Although China is generally considered to have suffered continuous deforestation over most of its history, forests were protected or even planted and maintained for centuries in some places. This study identifies six such cases. It uses historical evidence to show that individuals and communities act to manage resources sustainably for a number of reasons including economic benefit, religious or symbolic purposes, and that sustainability of the management system depends on the form of control exerted over the resource.
A free ebook version of this title is available through Luminos, University of California Press’s Open Access publishing program. Visit www.luminosoa.org to learn more. Scholarly discussions on economic development in history, specifically those linked to industrialization or modern economic growth, have paid great attention to the formation and development of the market economy as a set of institutions able to augment people’s welfare. The role of specific nonmarket practices for promoting the economic development and welfare has been a distinct concern, typically involving discussion of the state’s economic policies. How have societies tackled those issues that the market did not? To what extent did those solutions reflect the structure of an economy? Public Goods Provision in the Early Modern Economy explores these questions by investigating efforts made for the provision of "public goods" in early modern economies from the perspective of Japanese socioeconomic history during Tokugawa era (1603–1868), and by comparing those cases with others from Europe and China’s economic history. The contributors focus on three areas of inquiry—early modern era welfare policies for the poor, infrastructure, and forest management—to provide both a unique perspective on Japanese public finance at local levels and a vantage point outside of Europe to encourage a more global view of early modern political economies that shaped subsequent modern transformations.
This book explores new directions in the study of China’s borderlands. In addition to assessing the influential perspectives of other historians, it engages innovative approaches in the author’s own research. These studies probe regional accommodations, the intersections of borderland management, martial fortification, and imperial culture, as well as the role of governmental discourse in defining and preserving restive boundary regions. As the issue of China’s management of its borderlands grows more pressing, the work presents key information and insights into how that nation’s contested fringes have been governed in the past.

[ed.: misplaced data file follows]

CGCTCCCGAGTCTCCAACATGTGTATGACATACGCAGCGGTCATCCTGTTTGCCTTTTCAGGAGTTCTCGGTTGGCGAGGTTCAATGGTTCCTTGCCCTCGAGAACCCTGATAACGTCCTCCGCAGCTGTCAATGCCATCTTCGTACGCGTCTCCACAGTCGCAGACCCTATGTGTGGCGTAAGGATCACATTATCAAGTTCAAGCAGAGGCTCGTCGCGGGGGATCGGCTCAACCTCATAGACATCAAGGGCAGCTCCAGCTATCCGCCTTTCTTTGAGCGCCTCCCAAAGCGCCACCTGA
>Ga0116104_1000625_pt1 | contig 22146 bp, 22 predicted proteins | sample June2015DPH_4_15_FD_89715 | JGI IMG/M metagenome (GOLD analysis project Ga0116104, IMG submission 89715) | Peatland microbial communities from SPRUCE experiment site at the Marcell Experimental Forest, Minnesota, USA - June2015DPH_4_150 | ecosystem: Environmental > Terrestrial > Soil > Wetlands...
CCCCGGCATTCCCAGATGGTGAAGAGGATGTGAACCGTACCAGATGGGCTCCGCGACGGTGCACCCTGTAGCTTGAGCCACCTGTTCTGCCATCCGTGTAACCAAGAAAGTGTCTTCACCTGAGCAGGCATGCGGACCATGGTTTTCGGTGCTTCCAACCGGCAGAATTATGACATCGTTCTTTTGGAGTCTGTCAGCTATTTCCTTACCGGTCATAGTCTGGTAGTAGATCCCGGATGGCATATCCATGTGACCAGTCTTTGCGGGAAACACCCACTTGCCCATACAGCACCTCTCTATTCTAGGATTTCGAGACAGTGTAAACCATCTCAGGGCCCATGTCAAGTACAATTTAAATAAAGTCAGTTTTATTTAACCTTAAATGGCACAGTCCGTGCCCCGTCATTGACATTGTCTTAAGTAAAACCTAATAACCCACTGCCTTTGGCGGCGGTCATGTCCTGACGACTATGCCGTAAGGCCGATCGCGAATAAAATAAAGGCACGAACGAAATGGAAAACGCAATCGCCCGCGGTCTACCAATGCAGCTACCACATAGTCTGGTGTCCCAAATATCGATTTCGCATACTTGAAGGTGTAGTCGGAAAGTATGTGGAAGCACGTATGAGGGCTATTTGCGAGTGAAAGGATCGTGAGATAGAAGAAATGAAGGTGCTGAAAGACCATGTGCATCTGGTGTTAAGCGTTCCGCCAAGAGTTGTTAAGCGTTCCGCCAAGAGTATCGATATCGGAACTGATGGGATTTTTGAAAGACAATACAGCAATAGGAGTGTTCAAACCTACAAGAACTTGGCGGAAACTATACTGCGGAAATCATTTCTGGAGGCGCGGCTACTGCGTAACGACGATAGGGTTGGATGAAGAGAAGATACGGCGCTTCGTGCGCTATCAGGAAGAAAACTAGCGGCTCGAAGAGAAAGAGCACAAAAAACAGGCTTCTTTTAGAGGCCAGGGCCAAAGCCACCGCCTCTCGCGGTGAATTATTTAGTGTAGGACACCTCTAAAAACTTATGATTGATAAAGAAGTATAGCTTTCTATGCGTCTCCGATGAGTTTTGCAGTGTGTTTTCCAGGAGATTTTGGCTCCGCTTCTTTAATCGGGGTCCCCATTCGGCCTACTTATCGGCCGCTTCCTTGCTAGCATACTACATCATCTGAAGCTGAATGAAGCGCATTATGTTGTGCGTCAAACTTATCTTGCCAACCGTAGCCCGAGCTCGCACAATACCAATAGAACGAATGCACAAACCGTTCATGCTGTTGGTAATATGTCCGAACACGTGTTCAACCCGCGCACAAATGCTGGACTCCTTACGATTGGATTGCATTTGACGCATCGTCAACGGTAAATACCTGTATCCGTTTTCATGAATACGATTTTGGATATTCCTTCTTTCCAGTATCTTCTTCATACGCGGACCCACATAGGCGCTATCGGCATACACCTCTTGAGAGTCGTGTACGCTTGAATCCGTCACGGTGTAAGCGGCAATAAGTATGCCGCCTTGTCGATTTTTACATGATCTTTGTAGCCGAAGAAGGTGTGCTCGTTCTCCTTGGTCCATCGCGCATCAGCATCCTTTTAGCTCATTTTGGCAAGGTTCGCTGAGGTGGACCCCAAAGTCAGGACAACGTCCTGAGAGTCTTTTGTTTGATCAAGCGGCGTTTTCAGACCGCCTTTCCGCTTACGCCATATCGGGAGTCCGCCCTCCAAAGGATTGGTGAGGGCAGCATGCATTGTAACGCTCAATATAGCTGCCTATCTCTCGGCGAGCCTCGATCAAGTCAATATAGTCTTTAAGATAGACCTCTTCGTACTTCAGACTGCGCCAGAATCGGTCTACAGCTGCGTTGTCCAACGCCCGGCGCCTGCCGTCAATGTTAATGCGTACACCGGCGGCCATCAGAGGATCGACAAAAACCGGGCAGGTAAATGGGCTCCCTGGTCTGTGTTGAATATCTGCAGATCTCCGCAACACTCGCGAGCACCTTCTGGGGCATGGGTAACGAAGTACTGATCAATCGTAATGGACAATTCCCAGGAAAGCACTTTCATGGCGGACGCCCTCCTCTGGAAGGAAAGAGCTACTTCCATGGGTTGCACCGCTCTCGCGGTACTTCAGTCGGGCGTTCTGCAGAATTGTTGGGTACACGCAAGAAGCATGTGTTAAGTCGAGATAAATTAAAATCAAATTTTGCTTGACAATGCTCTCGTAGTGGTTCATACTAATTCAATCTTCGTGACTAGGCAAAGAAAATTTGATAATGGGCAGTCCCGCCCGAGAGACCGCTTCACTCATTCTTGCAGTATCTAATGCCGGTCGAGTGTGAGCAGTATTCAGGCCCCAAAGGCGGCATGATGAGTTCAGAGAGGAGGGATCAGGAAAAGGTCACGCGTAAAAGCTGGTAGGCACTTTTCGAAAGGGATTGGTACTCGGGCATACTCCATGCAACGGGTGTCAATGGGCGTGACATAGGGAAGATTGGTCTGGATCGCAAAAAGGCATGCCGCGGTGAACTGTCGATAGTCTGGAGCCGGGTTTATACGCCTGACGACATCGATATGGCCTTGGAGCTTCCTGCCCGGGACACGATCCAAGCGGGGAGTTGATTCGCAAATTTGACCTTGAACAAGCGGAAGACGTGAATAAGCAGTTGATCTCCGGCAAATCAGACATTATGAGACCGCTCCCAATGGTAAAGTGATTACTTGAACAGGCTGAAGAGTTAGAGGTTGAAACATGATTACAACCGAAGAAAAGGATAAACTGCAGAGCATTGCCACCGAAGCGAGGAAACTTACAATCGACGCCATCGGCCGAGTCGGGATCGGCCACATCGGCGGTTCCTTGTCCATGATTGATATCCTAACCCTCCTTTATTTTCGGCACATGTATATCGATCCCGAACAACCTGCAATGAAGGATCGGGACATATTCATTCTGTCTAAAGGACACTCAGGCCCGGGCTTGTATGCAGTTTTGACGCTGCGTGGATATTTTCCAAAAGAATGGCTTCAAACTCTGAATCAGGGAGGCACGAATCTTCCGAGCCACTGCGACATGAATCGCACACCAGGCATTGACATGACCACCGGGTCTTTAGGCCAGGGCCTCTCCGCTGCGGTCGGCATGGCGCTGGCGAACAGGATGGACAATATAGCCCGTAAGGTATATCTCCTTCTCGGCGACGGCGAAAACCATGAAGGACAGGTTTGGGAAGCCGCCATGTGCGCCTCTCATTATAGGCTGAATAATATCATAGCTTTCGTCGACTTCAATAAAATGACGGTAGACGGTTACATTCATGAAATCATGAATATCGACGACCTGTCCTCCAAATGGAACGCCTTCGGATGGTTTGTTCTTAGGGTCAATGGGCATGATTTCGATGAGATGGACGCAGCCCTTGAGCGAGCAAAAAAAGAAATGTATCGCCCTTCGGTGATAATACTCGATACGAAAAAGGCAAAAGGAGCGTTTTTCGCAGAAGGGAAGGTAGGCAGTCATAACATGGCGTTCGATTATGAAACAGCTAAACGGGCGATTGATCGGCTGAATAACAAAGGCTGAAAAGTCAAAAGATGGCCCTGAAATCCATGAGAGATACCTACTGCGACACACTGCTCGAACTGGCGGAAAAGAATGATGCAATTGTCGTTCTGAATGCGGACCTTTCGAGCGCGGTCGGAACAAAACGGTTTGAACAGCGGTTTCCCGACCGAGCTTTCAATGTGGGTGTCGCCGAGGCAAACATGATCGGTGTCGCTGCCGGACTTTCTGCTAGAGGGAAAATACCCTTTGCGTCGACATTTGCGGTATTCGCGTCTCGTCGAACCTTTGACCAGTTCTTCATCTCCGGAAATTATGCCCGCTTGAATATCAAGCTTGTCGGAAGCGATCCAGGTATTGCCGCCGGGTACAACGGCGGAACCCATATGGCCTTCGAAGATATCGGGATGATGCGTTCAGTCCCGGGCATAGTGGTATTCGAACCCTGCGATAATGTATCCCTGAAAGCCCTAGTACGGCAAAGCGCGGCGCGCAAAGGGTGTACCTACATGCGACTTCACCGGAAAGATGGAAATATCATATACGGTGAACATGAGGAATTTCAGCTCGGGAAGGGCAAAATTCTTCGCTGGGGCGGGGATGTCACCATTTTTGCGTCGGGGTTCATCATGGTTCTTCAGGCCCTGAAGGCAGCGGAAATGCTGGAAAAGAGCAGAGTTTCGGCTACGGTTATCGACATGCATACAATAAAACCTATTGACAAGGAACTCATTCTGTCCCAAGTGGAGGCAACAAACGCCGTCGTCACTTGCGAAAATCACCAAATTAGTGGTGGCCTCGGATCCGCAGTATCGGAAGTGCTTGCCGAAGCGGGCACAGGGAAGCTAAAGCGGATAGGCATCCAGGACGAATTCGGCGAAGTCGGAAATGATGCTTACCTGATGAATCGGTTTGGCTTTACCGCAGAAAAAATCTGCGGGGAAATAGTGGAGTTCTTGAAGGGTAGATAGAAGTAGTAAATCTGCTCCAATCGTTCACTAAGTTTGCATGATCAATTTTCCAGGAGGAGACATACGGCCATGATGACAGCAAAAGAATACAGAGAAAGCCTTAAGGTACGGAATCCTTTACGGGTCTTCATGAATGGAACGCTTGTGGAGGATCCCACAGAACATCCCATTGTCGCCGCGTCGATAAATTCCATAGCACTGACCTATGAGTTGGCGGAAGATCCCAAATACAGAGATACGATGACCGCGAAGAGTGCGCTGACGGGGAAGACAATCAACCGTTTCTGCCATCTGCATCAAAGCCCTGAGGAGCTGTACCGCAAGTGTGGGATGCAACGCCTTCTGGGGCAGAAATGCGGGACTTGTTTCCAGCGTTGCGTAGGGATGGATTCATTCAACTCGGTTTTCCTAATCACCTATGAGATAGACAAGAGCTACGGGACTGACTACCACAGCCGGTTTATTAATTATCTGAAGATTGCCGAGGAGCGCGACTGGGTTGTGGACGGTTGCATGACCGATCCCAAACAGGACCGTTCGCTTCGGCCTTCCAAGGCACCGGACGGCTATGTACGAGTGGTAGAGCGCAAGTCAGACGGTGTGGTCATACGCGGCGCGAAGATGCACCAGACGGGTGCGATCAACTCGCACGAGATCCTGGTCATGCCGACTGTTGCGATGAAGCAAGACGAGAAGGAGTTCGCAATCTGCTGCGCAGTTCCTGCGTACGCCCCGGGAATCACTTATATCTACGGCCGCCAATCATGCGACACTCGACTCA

The disappearance of China’s naturally occurring forests is one of the most significant environmental shifts in the country’s history, one often blamed on imperial demand for lumber. China’s early modern forest history is typically viewed as a centuries-long process of environmental decline, culminating in a nineteenth-century social and ecological crisis. Pushing back against this narrative of deforestation, Ian Miller charts the rise of timber plantations between about 1000 and 1700, when natural forests were replaced with anthropogenic ones. Miller demonstrates that this form of forest management generally rested on private ownership under relatively distant state oversight and taxation. He further draws on in-depth case studies of shipbuilding and imperial logging to argue that this novel landscape was not created through simple extractive pressures, but by attempts to incorporate institutional and ecological complexity into a unified imperial state. Miller uses the emergence of anthropogenic forests in south China to rethink both temporal and spatial frameworks for Chinese history and the nature of Chinese empire. Because dominant European forestry models do not neatly overlap with the non-Western world, China’s history is often left out of global conversations about them; Miller’s work rectifies this omission and suggests that in some ways, China’s forest system may have worked better than the more familiar European institutions.